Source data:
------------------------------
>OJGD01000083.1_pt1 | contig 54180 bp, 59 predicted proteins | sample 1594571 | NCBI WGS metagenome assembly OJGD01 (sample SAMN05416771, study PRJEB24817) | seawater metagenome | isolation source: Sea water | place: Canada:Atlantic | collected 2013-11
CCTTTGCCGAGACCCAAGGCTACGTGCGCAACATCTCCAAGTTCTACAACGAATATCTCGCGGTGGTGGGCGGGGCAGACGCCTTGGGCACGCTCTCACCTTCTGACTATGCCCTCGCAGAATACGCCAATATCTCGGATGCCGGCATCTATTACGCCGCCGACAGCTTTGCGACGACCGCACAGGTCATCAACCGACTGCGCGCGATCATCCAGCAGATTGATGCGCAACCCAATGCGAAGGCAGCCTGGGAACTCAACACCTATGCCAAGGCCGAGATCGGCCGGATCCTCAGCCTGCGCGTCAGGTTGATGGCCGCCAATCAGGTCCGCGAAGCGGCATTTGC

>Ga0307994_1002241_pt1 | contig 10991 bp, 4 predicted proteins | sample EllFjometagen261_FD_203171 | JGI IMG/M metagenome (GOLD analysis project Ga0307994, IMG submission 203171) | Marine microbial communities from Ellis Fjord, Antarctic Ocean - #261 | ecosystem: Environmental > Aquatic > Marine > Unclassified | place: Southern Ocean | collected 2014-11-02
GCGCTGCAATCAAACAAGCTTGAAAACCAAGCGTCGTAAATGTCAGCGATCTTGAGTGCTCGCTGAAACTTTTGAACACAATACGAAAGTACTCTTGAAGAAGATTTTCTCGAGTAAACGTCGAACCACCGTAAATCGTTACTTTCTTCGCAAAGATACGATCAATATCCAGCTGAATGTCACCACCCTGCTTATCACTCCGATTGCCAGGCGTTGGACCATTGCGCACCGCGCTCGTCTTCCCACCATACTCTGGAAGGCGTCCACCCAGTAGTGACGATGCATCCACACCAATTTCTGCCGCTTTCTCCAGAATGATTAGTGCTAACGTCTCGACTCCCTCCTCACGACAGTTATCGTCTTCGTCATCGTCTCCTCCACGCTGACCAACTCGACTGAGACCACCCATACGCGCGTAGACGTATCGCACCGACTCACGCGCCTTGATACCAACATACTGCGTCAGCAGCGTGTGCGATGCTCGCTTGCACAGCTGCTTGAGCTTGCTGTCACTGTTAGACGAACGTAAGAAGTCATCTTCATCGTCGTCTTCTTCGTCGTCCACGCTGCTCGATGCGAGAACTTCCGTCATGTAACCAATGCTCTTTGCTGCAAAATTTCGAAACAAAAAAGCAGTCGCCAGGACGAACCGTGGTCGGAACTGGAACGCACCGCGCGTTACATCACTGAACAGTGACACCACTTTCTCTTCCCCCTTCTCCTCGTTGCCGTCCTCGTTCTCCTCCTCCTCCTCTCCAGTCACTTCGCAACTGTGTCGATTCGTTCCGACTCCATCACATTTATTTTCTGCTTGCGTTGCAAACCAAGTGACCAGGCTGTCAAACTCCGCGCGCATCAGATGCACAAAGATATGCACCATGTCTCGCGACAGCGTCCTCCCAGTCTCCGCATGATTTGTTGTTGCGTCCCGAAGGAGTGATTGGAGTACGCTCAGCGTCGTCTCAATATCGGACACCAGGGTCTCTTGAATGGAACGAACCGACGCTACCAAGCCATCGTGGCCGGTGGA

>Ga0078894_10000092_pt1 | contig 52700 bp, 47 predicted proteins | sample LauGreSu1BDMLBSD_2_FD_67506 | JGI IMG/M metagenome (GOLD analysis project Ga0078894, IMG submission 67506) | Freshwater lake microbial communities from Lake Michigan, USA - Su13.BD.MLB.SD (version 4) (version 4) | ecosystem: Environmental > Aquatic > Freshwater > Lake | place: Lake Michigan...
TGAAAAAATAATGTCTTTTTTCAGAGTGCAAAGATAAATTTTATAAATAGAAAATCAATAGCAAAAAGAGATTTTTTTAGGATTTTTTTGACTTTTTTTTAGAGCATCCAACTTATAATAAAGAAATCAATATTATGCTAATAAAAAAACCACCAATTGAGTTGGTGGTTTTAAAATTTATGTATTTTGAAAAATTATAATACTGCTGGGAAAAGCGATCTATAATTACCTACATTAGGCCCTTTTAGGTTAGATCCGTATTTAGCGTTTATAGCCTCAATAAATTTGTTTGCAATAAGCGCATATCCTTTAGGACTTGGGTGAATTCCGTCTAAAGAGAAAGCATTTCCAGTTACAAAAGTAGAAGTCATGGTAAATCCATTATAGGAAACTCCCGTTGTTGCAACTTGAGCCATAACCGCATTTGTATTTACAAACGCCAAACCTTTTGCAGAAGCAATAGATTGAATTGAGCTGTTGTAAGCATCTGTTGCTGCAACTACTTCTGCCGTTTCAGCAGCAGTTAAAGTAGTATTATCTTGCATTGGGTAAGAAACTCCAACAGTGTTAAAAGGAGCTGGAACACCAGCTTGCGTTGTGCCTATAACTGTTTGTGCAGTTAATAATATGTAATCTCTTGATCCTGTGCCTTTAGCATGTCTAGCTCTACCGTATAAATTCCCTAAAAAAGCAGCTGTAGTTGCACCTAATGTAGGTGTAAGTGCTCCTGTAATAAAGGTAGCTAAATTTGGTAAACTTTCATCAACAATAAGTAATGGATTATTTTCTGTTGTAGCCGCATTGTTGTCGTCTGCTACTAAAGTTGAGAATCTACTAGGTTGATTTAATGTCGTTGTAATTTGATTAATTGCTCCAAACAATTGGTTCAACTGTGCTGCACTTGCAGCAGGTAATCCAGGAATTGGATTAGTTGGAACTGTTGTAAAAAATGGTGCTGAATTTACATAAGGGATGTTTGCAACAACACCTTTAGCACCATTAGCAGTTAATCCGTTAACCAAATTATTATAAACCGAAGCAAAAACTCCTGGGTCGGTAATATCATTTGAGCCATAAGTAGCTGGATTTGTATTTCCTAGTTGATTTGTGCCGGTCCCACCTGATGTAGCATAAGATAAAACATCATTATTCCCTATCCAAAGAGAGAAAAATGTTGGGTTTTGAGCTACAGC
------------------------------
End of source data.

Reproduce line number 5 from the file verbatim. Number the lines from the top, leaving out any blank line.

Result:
>Ga0078894_10000092_pt1 | contig 52700 bp, 47 predicted proteins | sample LauGreSu1BDMLBSD_2_FD_67506 | JGI IMG/M metagenome (GOLD analysis project Ga0078894, IMG submission 67506) | Freshwater lake microbial communities from Lake Michigan, USA - Su13.BD.MLB.SD (version 4) (version 4) | ecosystem: Environmental > Aquatic > Freshwater > Lake | place: Lake Michigan...